A series of Avalon luxury buildings have enveloped Mars Bar’s block in a cloak of hastily constructed glass mediocrity. Down the street you’ll find Blue and Gold, a high priced boutique imported to the East Village from East Hampton, the neighborhood’s spiritual antithesis despite the shared geographic moniker. Also on the block is Bowery Wine Company, co-owned by Bruce Willis (who honed his chops as a restaurateur with the highly regarded Planet Hollywood franchise) and easily among the most generic bars an unlucky soul might stumble upon in Manhattan. Across Houston is a behemoth Whole Foods store, saved from complete yuppie oblivion only by the marvelous, cheap beer store at its northeastern corner. True, Mars Bar does have a neighbor in debauchery with The Cock (nee The Hole), the notoriously louche cesspool of a gay bar just an eightball’s throw away. But gone are the days when Mars Bar was the rule of the area and not the exception to it.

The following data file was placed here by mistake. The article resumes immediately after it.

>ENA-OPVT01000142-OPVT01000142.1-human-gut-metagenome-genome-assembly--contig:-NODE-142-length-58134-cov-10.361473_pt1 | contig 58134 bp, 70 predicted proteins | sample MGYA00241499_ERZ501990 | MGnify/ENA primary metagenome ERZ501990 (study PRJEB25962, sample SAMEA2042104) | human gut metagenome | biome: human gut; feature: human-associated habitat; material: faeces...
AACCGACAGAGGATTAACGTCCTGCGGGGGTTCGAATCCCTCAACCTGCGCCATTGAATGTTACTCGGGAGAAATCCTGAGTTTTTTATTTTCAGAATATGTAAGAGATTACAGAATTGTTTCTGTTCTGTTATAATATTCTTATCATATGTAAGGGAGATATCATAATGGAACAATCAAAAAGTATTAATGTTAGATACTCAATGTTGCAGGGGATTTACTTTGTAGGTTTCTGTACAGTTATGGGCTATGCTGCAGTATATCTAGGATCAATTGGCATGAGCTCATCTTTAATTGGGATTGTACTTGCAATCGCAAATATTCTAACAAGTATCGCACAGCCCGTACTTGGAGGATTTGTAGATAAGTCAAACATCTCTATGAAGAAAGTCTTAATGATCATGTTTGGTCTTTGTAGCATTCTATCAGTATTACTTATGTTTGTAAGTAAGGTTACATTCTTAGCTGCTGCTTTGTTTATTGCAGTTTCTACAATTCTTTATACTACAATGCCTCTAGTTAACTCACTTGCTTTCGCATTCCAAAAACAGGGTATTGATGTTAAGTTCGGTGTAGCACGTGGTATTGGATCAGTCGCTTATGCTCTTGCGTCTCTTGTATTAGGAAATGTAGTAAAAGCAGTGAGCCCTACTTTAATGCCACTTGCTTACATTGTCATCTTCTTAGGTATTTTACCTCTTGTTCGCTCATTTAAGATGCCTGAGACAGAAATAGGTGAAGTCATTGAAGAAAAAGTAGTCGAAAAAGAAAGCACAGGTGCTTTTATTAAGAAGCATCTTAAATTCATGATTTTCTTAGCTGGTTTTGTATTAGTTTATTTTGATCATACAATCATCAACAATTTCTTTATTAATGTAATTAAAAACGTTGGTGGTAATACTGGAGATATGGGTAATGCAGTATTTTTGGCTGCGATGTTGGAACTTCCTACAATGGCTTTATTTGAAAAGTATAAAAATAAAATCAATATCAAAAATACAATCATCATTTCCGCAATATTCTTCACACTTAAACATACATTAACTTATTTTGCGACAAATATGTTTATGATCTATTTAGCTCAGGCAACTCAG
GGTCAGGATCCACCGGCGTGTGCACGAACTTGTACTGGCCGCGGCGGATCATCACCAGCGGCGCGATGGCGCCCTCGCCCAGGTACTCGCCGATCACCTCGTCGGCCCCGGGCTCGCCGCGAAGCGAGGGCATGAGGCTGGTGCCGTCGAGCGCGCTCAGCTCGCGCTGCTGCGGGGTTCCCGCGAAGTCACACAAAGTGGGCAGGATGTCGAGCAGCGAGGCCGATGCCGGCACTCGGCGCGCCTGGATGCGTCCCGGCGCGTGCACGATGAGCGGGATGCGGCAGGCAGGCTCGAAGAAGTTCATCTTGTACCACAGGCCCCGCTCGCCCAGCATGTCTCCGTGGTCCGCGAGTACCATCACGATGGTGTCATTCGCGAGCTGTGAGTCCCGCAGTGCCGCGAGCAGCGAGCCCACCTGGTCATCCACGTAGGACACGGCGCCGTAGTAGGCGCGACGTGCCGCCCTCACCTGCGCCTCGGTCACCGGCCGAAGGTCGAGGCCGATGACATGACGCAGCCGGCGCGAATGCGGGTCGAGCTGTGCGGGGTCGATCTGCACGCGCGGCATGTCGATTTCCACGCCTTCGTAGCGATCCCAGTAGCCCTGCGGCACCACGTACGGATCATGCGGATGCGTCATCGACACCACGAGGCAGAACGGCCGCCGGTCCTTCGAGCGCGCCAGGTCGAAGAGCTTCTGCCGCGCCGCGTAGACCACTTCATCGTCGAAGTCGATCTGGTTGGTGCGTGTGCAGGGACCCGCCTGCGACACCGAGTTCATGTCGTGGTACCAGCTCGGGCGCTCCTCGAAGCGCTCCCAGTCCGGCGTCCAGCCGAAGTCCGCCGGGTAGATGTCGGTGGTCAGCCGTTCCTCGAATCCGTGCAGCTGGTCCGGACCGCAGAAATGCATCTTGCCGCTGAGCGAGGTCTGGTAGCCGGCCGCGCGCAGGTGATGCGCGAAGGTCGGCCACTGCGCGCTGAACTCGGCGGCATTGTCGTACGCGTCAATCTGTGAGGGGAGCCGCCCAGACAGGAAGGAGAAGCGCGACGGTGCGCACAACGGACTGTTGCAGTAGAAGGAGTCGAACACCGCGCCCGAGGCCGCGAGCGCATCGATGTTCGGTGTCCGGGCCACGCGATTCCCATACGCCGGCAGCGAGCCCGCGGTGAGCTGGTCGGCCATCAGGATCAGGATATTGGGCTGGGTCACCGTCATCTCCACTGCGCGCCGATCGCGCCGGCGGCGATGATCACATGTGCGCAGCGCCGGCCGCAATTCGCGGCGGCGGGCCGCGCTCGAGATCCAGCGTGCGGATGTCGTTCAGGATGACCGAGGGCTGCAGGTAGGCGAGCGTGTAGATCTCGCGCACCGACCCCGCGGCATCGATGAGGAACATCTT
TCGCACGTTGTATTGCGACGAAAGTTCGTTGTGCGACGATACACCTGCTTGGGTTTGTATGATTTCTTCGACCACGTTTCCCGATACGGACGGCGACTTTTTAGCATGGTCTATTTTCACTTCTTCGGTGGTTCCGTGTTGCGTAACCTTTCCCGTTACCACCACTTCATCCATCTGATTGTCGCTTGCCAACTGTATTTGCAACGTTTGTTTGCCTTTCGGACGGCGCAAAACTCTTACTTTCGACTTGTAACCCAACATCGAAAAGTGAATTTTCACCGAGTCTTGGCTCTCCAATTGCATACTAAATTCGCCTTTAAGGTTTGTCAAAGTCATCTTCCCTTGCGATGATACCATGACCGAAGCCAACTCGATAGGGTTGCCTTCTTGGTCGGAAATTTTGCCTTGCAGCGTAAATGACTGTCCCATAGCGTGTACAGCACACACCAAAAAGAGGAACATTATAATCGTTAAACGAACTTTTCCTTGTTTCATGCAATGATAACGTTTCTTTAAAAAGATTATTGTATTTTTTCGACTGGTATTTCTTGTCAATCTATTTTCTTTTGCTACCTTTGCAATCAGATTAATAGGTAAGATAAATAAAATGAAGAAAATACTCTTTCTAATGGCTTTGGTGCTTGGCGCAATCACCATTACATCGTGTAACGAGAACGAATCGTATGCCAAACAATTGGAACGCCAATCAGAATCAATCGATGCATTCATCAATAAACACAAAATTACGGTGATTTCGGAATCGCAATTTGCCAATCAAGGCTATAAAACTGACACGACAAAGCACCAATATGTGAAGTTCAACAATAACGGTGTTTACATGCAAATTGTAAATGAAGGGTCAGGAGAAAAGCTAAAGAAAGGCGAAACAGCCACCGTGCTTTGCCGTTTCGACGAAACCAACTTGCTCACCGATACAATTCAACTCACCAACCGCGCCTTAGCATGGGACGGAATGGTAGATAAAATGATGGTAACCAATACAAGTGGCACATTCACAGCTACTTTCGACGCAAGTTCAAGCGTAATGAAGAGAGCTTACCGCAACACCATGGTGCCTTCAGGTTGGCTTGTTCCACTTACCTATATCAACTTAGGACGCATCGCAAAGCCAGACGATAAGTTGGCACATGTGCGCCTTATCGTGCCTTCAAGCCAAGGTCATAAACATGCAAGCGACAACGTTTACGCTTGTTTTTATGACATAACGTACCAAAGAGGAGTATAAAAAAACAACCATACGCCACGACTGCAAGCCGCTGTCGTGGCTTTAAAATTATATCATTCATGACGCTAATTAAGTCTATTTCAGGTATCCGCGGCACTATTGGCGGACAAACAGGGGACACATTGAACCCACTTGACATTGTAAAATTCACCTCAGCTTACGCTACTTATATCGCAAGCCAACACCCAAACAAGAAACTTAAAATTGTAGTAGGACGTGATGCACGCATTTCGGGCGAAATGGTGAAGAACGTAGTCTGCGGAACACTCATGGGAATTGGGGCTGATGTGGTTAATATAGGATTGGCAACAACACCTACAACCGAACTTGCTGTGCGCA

As one of the ever-dwindling holdouts of the East Village’s CBGB heyday, any sign of a Mars Bar cleanup or, heaven forbid, renovation is greeted with consternation by it grizzled, stumbling clientele. Rex, the Dee Snyder look-alike who does not appear to have left the bar in eleven years, says the cops (who have busted into the place on the few occasions I’ve found myself there past New York’s 4am closing time) have it in for the joint. But with a set of customers like Rex, Crazy Dave (thrown out of the bar an average of twice a day) and Handsome Eddie (whose Lazy Boy chair occupies a corner), you can rest assured that one of New York’s great bastions of sleaze and grime will not go gently into that good night. Where would East Villagers drink when the sun comes up if it did?